"(c) Sea entirely too rough for diving and getting worse.

"(d) On account very serious condition of Diver Michaels, who was entangled and trapped on submarine for over three hours until finally released by Eadie, the Falcon took him to naval hospital, Boston, as it was impractiacble to transfer him to another vessel.

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(e) Falcon will return to Provincetown immediately.

(f) Commander Strother, commander Submarine Division 12, in Bushnell with Lark and Mallard remaining on scene.

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At 5 a. m., December 19, two Merritt & Chapman tugs and two floating cranes left New York for scene of accident via Long Island Sound and Cape Cod Canal. At 8 a. m. December 19 the tug Penobscot left New York to join the expedition and assist.

At 9.55 December 19 the Navy tugs Mahave and Iwana left navy yard, New York, to assist the two Merritt & Chapman floating cranes en route to Privincetown.

All new men and material for S-4 rescue and salvage ordered sent to Boston Navy Yard, which place had three-hour communication with Provincetown instead of direct by train to Provincetown, to which place train service is slow and infrequent.

At 14 (2 p. m.) December 19 the officer in charge rescue and salvage operations reported by dispatch that communications were still being received from and sent to the S-4.

At 12.10 December 19 Falcon arrived at Boston (with Diver Michaels) and left at 13.40 same date.

Wright being delayed by heavy seas encountered.

At 19.20 (7.20 p. m.) December 19 the officer in charge rescue and salvage operations reports that sea remains too rough for diving.

A dispatch from the officer in charge of rescue and salvage operations timed 21 (9 p. m.), December 19, stated:

"(a) Referring to message from S-4 asking about access through torpedo tubes for supplies, that everything was in readiness, as soon as weather permits resumption of diving, to get oxygen flasks, soda-lime, food, and flash light into submarine through torpedo tube provided tubes can be reached by diver, which may not be possible until divers can wash down mud to expose torpedo tubes. (b) That all available information from chart, soundings, and divers shows S-4 lying in deep mud, One diver went into mud up to his hips abreast conning tower and was pulled out with difficulty.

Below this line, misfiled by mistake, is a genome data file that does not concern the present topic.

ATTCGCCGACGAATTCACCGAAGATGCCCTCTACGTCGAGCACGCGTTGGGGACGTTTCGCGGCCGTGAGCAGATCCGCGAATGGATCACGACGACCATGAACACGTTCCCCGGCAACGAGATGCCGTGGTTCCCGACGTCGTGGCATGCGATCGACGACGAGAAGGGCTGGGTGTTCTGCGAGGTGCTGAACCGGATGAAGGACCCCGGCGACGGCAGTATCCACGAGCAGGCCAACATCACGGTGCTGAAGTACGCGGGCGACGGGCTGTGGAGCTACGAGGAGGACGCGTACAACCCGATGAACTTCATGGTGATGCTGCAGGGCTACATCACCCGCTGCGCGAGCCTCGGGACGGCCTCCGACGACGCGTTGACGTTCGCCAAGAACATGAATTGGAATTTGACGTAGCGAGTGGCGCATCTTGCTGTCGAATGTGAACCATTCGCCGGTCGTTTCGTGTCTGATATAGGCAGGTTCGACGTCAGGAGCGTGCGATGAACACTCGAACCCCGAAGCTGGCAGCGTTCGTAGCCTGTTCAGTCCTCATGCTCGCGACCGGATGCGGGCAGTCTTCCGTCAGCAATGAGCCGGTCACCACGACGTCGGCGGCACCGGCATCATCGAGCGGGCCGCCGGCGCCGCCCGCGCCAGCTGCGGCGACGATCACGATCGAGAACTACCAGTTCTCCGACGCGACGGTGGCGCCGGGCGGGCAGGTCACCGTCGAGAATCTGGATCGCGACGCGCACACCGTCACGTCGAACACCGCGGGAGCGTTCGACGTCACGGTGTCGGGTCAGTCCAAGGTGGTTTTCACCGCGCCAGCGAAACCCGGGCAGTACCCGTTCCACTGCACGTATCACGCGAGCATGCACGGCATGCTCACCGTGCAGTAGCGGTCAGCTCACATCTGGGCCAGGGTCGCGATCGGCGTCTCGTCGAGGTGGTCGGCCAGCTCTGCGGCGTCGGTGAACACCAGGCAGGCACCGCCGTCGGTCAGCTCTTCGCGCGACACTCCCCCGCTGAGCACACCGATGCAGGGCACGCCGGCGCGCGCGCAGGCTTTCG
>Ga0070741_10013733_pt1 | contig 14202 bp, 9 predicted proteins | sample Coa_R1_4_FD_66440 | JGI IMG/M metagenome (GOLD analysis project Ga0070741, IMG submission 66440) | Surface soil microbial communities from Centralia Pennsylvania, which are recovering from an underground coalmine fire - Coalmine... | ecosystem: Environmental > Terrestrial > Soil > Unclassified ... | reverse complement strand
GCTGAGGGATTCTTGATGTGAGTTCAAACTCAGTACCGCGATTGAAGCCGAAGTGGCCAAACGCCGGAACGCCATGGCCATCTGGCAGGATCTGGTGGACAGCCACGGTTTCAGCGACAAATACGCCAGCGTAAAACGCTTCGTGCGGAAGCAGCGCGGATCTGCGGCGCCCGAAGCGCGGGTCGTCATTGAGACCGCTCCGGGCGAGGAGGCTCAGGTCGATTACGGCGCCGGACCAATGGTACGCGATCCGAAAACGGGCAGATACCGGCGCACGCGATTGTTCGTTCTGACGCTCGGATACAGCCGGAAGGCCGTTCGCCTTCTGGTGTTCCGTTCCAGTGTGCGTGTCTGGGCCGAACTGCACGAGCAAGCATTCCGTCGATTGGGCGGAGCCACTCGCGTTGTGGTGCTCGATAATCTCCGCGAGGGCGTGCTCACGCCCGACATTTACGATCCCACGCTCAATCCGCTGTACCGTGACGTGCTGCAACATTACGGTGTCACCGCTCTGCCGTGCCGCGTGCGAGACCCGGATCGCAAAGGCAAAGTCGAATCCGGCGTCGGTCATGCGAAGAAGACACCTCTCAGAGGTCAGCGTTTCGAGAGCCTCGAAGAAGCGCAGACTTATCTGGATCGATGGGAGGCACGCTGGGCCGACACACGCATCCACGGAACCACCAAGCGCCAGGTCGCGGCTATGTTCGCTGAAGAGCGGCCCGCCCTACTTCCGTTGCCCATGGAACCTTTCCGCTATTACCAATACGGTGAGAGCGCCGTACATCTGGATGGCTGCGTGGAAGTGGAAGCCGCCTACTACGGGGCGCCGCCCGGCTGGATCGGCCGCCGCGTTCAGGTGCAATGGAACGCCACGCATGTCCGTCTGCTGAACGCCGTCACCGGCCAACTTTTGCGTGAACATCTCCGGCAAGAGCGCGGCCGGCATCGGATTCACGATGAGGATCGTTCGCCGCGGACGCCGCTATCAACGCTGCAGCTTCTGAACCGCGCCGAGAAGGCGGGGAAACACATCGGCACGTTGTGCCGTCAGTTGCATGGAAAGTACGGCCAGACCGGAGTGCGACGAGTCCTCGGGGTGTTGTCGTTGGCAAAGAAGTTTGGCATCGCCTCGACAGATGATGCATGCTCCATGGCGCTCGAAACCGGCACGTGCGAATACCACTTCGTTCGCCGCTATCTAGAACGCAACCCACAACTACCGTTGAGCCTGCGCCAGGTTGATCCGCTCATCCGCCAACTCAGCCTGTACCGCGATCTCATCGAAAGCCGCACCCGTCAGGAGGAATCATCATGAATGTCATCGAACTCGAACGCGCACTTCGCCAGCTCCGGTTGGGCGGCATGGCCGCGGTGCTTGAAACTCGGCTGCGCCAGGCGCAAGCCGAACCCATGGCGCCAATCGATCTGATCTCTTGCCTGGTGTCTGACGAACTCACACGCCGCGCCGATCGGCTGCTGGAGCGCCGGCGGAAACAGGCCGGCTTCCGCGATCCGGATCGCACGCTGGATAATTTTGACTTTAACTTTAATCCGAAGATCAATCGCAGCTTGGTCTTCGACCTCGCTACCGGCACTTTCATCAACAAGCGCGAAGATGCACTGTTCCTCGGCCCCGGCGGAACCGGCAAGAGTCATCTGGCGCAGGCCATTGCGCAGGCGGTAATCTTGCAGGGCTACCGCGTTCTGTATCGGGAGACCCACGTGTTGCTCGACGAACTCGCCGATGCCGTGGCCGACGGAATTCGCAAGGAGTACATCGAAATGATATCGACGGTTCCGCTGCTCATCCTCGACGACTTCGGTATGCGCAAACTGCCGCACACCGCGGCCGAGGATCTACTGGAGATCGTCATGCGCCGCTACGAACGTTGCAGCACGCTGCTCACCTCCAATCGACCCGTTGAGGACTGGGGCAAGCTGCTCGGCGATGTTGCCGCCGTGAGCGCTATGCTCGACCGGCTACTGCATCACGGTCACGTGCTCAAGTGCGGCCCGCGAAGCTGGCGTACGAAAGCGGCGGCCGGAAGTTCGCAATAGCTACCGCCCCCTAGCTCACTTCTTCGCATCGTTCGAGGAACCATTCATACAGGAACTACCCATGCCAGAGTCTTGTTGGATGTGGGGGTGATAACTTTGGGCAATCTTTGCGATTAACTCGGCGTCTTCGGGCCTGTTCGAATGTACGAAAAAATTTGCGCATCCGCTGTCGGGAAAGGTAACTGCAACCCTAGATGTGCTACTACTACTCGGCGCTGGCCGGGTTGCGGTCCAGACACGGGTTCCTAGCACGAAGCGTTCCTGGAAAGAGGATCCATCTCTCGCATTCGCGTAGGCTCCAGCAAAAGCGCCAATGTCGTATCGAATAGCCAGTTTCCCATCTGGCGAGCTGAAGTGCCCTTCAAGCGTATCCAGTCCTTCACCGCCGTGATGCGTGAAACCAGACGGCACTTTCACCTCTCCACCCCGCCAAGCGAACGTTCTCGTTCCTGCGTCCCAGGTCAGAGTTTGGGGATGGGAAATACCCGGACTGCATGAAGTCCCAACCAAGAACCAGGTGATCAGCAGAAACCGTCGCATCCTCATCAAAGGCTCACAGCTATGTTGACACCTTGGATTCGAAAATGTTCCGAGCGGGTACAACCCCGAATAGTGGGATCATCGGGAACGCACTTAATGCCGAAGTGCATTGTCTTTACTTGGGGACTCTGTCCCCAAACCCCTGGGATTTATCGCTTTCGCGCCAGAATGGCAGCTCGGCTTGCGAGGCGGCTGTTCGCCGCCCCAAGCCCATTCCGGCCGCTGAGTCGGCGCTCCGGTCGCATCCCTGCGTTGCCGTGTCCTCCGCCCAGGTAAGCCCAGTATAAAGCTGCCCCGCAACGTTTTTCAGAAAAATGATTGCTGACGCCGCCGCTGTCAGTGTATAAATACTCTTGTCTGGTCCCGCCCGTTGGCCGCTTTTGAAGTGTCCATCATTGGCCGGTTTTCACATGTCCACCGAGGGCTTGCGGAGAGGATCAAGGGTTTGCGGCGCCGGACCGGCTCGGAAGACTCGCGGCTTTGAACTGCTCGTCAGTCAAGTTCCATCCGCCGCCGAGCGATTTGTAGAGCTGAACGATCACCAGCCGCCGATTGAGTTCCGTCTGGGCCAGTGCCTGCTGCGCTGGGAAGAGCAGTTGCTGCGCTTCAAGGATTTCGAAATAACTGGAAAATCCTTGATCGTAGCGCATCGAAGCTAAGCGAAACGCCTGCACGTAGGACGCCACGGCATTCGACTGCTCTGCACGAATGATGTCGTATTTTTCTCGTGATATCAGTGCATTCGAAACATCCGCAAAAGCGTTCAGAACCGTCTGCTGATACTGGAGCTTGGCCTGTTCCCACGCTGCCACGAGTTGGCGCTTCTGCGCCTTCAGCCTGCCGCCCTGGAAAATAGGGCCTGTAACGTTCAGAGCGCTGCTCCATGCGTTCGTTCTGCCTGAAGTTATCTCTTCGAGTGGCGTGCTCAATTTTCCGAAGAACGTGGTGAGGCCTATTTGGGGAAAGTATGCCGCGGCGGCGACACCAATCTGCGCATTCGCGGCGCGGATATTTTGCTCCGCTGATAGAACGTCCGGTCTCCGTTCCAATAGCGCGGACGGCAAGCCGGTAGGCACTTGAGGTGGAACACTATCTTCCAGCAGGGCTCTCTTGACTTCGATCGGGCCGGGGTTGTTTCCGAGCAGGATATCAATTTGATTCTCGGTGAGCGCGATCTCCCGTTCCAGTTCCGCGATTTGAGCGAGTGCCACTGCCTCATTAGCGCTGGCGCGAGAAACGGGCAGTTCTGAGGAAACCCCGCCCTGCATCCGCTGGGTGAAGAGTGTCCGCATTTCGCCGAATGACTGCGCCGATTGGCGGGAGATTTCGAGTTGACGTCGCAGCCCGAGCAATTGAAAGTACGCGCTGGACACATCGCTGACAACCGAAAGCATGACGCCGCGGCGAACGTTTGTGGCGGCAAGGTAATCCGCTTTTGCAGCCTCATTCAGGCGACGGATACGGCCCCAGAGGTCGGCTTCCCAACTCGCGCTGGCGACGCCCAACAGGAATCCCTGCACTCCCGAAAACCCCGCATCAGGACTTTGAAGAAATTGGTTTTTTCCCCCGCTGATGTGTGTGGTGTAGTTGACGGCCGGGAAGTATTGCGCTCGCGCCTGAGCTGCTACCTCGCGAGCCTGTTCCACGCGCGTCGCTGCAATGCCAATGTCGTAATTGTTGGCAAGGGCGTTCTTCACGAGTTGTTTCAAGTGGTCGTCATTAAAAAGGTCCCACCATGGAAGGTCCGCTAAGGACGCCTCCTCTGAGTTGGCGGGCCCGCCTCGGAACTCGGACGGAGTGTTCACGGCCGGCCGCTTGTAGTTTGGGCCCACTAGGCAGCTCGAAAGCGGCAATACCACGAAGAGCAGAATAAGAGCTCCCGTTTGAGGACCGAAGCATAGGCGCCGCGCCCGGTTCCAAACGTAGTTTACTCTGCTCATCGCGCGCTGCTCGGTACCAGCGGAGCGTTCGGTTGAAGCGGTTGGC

"(c) That another diver reports mud piled up on bow, probably due to scooping action when submarine struck soft mud bottom.

"(d) That S-4 lies on an even keel heading southwest slightly down by the head about 1,700 yards 140° from Wood End Light in about 105 feet of water. "(e) That weather and sea conditions have not improved since last report." Orders are issued to Chief Gunner C. L. Tibbals, Chief Gunner William Loughman, Chief Torpedoman Joseph Eiben, Chief Torpedoman R. E. Wilson, and Chief Boatswains Mate R. H. Syphax, all well versed in compression and decompression, to report to officer in charge of rescue and salvage operations in connection with rescue and salvage of S-4. Necessary helium-oxygen tanks, decompression chamber, and other gear are being shipped. This in addition to the decompression tank and other gear already at scene.

Storm wraning received from Weather Bureau predicting disturbance of great intensity reaching gale force on 18th and 20th December.

Suggestion made by Office of Operations to officer in charge of rescue and salvage operations to use S. C. tube to get air to torpedo room. This was done as soon as weather permitted resumption of diving and by this means the foul air in torpedo room was finally cleared. (See OPNAV. 1019-1610 of December, 1927.)

DECEMBER 20, 1927

Bureau of Navigation continued collection and transfer of qualified deep-sea divers to duty in connection with rescue and salvage of S-4. Reserves ordered to active duty, volunteer civilian divers enrolled in Naval Reserve, and ordered to duty and those in regular Navy ordered to S-4 operations from other stations. Suggestion made to facilitate making air connection through shell of S-4, etc. Many suggestions appearing to have merit were similarly made to the officer in charge of the rescue and salvage operations from time to time and to commandant navy yard, Boston, for test and trial. While suggestions were made, the desire not to hinder, hamper, impede, or embarrass in any way the responsible